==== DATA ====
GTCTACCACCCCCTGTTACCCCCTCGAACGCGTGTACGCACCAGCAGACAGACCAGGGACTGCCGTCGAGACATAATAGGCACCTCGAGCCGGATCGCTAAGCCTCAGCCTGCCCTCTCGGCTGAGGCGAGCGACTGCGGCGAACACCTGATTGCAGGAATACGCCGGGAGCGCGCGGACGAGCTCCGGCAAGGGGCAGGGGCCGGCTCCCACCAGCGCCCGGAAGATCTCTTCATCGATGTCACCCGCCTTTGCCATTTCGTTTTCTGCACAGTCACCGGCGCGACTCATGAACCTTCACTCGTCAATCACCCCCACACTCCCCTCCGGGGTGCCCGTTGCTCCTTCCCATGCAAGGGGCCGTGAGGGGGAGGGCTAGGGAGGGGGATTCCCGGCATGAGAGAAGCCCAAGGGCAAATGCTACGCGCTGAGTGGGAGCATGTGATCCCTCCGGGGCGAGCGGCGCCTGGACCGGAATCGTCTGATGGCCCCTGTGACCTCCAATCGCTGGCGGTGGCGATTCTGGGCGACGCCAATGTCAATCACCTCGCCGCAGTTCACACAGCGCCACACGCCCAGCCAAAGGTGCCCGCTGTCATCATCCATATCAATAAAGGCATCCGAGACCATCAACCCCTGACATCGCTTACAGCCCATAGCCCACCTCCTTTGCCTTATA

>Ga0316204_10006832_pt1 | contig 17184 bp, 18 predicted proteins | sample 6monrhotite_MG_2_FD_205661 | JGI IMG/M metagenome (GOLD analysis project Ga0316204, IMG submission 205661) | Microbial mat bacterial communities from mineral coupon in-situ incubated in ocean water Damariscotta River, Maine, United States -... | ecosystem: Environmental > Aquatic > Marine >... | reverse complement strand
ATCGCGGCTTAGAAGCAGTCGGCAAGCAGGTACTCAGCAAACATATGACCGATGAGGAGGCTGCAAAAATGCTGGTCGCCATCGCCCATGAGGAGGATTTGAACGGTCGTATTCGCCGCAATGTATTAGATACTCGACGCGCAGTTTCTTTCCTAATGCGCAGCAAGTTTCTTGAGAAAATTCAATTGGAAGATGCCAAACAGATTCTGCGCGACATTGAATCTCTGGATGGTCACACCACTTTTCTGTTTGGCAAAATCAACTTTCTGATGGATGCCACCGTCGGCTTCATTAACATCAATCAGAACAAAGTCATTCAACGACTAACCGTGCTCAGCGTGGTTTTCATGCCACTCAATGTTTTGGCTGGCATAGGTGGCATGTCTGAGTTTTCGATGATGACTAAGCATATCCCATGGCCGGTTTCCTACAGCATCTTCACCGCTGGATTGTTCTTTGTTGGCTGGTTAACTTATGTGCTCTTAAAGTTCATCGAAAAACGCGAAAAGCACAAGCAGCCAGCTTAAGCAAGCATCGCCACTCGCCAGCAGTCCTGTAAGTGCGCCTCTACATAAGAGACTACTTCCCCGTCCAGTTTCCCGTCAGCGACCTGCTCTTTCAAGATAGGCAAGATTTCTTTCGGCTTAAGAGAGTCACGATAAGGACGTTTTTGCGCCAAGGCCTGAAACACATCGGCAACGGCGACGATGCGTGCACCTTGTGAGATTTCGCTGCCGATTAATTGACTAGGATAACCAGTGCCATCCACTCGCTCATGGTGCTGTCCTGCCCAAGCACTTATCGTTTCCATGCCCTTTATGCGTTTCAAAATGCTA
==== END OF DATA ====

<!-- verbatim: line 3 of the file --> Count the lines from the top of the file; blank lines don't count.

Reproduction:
ATCGCGGCTTAGAAGCAGTCGGCAAGCAGGTACTCAGCAAACATATGACCGATGAGGAGGCTGCAAAAATGCTGGTCGCCATCGCCCATGAGGAGGATTTGAACGGTCGTATTCGCCGCAATGTATTAGATACTCGACGCGCAGTTTCTTTCCTAATGCGCAGCAAGTTTCTTGAGAAAATTCAATTGGAAGATGCCAAACAGATTCTGCGCGACATTGAATCTCTGGATGGTCACACCACTTTTCTGTTTGGCAAAATCAACTTTCTGATGGATGCCACCGTCGGCTTCATTAACATCAATCAGAACAAAGTCATTCAACGACTAACCGTGCTCAGCGTGGTTTTCATGCCACTCAATGTTTTGGCTGGCATAGGTGGCATGTCTGAGTTTTCGATGATGACTAAGCATATCCCATGGCCGGTTTCCTACAGCATCTTCACCGCTGGATTGTTCTTTGTTGGCTGGTTAACTTATGTGCTCTTAAAGTTCATCGAAAAACGCGAAAAGCACAAGCAGCCAGCTTAAGCAAGCATCGCCACTCGCCAGCAGTCCTGTAAGTGCGCCTCTACATAAGAGACTACTTCCCCGTCCAGTTTCCCGTCAGCGACCTGCTCTTTCAAGATAGGCAAGATTTCTTTCGGCTTAAGAGAGTCACGATAAGGACGTTTTTGCGCCAAGGCCTGAAACACATCGGCAACGGCGACGATGCGTGCACCTTGTGAGATTTCGCTGCCGATTAATTGACTAGGATAACCAGTGCCATCCACTCGCTCATGGTGCTGTCCTGCCCAAGCACTTATCGTTTCCATGCCCTTTATGCGTTTCAAAATGCTA